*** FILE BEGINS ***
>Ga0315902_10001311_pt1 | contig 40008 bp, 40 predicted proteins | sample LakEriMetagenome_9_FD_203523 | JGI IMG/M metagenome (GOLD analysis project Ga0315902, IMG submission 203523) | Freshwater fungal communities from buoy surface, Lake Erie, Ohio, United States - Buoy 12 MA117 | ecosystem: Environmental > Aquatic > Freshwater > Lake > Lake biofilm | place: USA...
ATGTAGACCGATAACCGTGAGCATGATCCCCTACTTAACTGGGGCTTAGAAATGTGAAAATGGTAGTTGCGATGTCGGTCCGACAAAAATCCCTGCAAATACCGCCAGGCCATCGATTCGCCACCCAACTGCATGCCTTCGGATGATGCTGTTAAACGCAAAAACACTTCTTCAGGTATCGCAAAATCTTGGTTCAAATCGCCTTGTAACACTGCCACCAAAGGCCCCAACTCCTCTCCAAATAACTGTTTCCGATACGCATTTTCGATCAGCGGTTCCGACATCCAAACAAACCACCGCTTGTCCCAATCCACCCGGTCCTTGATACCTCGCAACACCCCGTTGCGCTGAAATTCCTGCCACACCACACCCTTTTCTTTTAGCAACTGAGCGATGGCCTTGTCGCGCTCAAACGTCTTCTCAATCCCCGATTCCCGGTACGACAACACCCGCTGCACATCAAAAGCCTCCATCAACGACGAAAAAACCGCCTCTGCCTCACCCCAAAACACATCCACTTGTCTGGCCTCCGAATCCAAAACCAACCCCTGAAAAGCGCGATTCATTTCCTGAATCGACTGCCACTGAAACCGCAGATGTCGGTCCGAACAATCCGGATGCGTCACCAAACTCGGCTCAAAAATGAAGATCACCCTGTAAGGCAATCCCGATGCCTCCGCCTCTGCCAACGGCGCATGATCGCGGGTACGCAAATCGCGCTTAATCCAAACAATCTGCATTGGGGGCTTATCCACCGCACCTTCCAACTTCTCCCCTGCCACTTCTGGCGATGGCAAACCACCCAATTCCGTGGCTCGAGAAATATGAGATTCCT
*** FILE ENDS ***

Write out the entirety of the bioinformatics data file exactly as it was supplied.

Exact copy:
>Ga0315902_10001311_pt1 | contig 40008 bp, 40 predicted proteins | sample LakEriMetagenome_9_FD_203523 | JGI IMG/M metagenome (GOLD analysis project Ga0315902, IMG submission 203523) | Freshwater fungal communities from buoy surface, Lake Erie, Ohio, United States - Buoy 12 MA117 | ecosystem: Environmental > Aquatic > Freshwater > Lake > Lake biofilm | place: USA...
ATGTAGACCGATAACCGTGAGCATGATCCCCTACTTAACTGGGGCTTAGAAATGTGAAAATGGTAGTTGCGATGTCGGTCCGACAAAAATCCCTGCAAATACCGCCAGGCCATCGATTCGCCACCCAACTGCATGCCTTCGGATGATGCTGTTAAACGCAAAAACACTTCTTCAGGTATCGCAAAATCTTGGTTCAAATCGCCTTGTAACACTGCCACCAAAGGCCCCAACTCCTCTCCAAATAACTGTTTCCGATACGCATTTTCGATCAGCGGTTCCGACATCCAAACAAACCACCGCTTGTCCCAATCCACCCGGTCCTTGATACCTCGCAACACCCCGTTGCGCTGAAATTCCTGCCACACCACACCCTTTTCTTTTAGCAACTGAGCGATGGCCTTGTCGCGCTCAAACGTCTTCTCAATCCCCGATTCCCGGTACGACAACACCCGCTGCACATCAAAAGCCTCCATCAACGACGAAAAAACCGCCTCTGCCTCACCCCAAAACACATCCACTTGTCTGGCCTCCGAATCCAAAACCAACCCCTGAAAAGCGCGATTCATTTCCTGAATCGACTGCCACTGAAACCGCAGATGTCGGTCCGAACAATCCGGATGCGTCACCAAACTCGGCTCAAAAATGAAGATCACCCTGTAAGGCAATCCCGATGCCTCCGCCTCTGCCAACGGCGCATGATCGCGGGTACGCAAATCGCGCTTAATCCAAACAATCTGCATTGGGGGCTTATCCACCGCACCTTCCAACTTCTCCCCTGCCACTTCTGGCGATGGCAAACCACCCAATTCCGTGGCTCGAGAAATATGAGATTCCT